Qatari insurance market: Bright outlook despite depressed hydrocarbon prices

by  — 10 April 2016

Qatar is a unique market within the Gulf Cooperation Council (GCC) with an economy that has been rapidly growing on the back of natural gas. With diversification efforts added to this, the economy can support the growth in insurance companies and takaful operators, writes Blake Goud.

Qatar Central Bank (QCB) had been issuing sukuks on a quarterly basis in 2013, followed by a massive issuance in January 2014, amounting to QAR11 billion. Pictured here is QCB governor HE Sheikh Abdullah bin Saud Al Thani. (Image Arabian Eye/Reuters)

This is not to say that the drop in energy prices is not having an effect on the insurance and the takaful segment.  Qatar represented USD34 billion (QAR123.8 billion) of the USD197 billion (QAR717 billion) in projects tendered across the GCC in 2015. This quantum of projects tendered, which represents a record amount, will continue to be supportive for insurance companies in 2016 since many projects will be completed only over a multi-year process. 

The bigger challenge to Qatar’s insurers (including its takaful operators) comes from their dependence on investment income to offset high combined ratios, which is a measure of profitability used by an insurance company to indicate how well it is performing in its daily operations. The combined ratio is calculated by taking the sum of incurred losses and expenses and then dividing them by earned premium. The ratio is typically expressed as a percentage.

For the insurers and takaful operators included in the Finance Forward Middle East Insurance Outlook Report, the combined ratio for Qatari companies was 115 percent, compared to an operating ratio of 71 percent. 

Taken together, these highlight a competitive market for underwriting (a combined ratio above 100 percent indicates that underwriting income is not sufficient to cover the insurers’ underwriting and operating expenses) within the backdrop of a strong investment market.  The survey conducted for the report did not ask specifically about the asset allocation of insurers (other studies have found investments to be concentrated in real estate and equities), but it did ask about anticipated changes in asset class allocations.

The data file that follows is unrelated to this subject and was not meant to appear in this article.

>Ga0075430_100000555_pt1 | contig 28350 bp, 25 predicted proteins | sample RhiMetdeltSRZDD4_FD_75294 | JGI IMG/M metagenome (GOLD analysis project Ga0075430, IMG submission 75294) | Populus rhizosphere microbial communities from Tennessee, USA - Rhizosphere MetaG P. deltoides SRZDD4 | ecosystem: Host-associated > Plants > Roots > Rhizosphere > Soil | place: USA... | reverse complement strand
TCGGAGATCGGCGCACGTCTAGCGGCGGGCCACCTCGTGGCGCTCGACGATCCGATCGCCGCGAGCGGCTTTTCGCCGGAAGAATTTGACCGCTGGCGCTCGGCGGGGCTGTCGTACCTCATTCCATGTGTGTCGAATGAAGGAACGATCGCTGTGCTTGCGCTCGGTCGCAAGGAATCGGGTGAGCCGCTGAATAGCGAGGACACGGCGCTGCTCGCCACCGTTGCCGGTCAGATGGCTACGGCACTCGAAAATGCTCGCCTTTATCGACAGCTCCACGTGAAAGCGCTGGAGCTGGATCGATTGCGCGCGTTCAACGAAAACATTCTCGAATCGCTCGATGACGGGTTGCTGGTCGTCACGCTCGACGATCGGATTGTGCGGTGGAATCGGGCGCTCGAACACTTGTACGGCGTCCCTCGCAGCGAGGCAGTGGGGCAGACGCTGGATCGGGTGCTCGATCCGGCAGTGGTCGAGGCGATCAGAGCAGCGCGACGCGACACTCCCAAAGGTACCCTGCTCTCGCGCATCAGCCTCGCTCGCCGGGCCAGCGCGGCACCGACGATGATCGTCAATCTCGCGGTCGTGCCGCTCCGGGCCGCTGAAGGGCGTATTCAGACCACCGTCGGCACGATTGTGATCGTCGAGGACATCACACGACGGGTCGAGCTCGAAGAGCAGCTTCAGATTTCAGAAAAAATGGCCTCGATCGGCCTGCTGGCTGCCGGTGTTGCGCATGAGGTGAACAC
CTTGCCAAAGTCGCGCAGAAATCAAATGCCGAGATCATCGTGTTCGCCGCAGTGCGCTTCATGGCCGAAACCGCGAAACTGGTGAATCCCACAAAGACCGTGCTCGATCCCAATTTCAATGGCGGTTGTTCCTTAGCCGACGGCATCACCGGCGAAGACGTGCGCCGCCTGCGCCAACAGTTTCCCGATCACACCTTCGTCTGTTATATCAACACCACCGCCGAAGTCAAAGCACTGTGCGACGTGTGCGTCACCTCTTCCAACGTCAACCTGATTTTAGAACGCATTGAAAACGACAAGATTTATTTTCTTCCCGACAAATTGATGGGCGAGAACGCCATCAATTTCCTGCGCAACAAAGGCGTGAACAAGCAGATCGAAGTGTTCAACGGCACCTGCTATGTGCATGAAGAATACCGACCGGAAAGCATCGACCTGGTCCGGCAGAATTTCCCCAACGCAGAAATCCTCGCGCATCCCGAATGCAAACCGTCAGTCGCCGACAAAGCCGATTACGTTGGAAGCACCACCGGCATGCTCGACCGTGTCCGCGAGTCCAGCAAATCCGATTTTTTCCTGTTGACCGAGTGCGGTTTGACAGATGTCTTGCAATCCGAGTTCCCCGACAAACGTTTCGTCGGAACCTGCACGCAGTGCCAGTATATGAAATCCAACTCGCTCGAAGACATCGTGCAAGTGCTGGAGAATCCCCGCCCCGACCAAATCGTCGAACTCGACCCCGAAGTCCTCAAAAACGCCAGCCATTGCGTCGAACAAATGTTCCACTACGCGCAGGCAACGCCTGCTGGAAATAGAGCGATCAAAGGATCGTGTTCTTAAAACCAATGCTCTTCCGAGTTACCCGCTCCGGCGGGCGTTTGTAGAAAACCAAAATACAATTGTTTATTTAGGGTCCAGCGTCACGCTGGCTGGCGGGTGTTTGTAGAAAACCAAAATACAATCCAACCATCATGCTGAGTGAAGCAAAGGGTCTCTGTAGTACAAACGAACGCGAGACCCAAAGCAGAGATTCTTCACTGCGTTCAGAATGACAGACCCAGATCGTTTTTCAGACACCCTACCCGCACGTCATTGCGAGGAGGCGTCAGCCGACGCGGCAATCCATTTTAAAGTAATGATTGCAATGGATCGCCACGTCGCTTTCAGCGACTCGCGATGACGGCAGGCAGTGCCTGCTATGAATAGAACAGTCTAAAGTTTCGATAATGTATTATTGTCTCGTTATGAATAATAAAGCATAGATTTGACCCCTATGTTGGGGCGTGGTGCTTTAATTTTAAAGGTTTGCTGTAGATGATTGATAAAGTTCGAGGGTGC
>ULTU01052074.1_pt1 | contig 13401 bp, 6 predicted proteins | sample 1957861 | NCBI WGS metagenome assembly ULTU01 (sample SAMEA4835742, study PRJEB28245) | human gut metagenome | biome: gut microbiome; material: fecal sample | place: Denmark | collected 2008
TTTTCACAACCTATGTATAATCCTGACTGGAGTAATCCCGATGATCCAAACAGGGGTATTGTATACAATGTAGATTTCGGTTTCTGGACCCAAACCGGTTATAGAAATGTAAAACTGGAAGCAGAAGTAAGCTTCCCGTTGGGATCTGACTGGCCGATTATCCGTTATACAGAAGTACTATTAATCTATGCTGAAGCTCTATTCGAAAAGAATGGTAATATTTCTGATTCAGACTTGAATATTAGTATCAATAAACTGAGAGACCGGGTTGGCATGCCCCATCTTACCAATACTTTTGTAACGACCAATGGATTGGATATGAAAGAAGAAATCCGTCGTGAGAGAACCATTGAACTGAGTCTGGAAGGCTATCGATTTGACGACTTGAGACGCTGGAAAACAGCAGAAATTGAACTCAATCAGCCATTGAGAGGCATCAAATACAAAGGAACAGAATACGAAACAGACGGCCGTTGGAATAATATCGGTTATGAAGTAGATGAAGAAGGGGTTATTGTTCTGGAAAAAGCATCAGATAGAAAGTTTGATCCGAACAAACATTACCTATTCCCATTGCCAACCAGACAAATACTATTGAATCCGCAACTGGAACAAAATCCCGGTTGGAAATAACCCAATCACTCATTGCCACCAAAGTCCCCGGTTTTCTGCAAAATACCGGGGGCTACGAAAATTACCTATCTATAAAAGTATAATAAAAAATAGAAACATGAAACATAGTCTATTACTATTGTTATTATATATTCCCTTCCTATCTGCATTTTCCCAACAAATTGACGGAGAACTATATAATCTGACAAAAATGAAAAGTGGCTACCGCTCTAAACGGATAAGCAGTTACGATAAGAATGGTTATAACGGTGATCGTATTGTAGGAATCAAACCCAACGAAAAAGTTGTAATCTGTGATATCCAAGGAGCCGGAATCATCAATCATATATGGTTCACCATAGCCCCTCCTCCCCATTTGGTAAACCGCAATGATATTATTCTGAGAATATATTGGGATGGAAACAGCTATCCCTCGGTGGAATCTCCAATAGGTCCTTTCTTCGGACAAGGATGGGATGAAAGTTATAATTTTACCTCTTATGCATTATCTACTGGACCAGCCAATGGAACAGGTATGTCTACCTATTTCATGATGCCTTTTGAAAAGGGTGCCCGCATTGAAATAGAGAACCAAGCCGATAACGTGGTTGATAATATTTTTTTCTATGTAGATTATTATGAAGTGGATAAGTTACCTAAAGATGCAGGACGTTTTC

We found that the most frequent asset class that insurance companies would reduce was real estate exposure, and that they would increase their investment grade and emerging market fixed income allocations, as the macroeconomic backdrop slows and the value of real estate and equities fall.  Real estate firm DTZ saw the potential for rising vacancy in commercial real estate, in particular, as a source of price weakness.  In addition, the Qatar Exchange All Share Index of equities fell from over 3600 to under 2300 (or 35 percent) during 2015 and has rebounded to regain about 40 percent of the lost value so far in 2016.

The drop in the two largest asset classes for many insurers is likely to have an effect, but a relatively small one on the 2016 prospects because the equity markets have stopped falling, for the time being, and because many insurers remain very well capitalised.  It will be painful, but not overwhelmingly so, for insurers to rebalance their asset allocations.  If they have held some assets for many years, they will likely be able to realise some profits, although not as many as if they sold before energy prices fell.


Reinvestment of proceeds

The challenge for these insurers and, in particular, for takaful operators, will be how to reinvest the proceeds from their real estate and equity holdings in fixed income.  This is more of an issue for takaful operators than for insurers because a more limited amount of local currency sukuk is issued and it is in high demand from both insurers and banks. 

Qatar Central Bank (QCB) had been issuing sukuks on a quarterly basis in 2013, followed by a massive issuance in January 2014, amounting to QAR11 billion. However, this dried up with relatively a much smaller issuance in April 2014, followed by a hiatus until the final four months of 2015 when a combined QAR8 billion volume tranche was issued. Future issuance trends from QCB will determine the ability of insurers to diversify their assets. 

The outlook for Qatar’s insurers and takaful operators remains bright even if energy prices remain low. The healthy capitalisation of most insurers will allow them to survive both the highly competitive market where their underwriting profitability will remain squeezed.  It will also allow them to better weather a shift towards a more balanced investment approach compared to the equity and real estate heavy allocation today.  The unique challenge facing takaful operators is the inconsistent supply of sovereign (local currency-denominated) sukuk that provides them with a lucrative yield and lower risk investment to reduce their vulnerability they have today from a significant reliance on investment income to offset underwriting losses.

Blake Goud is chief research officer at Middle East Global Advisors.

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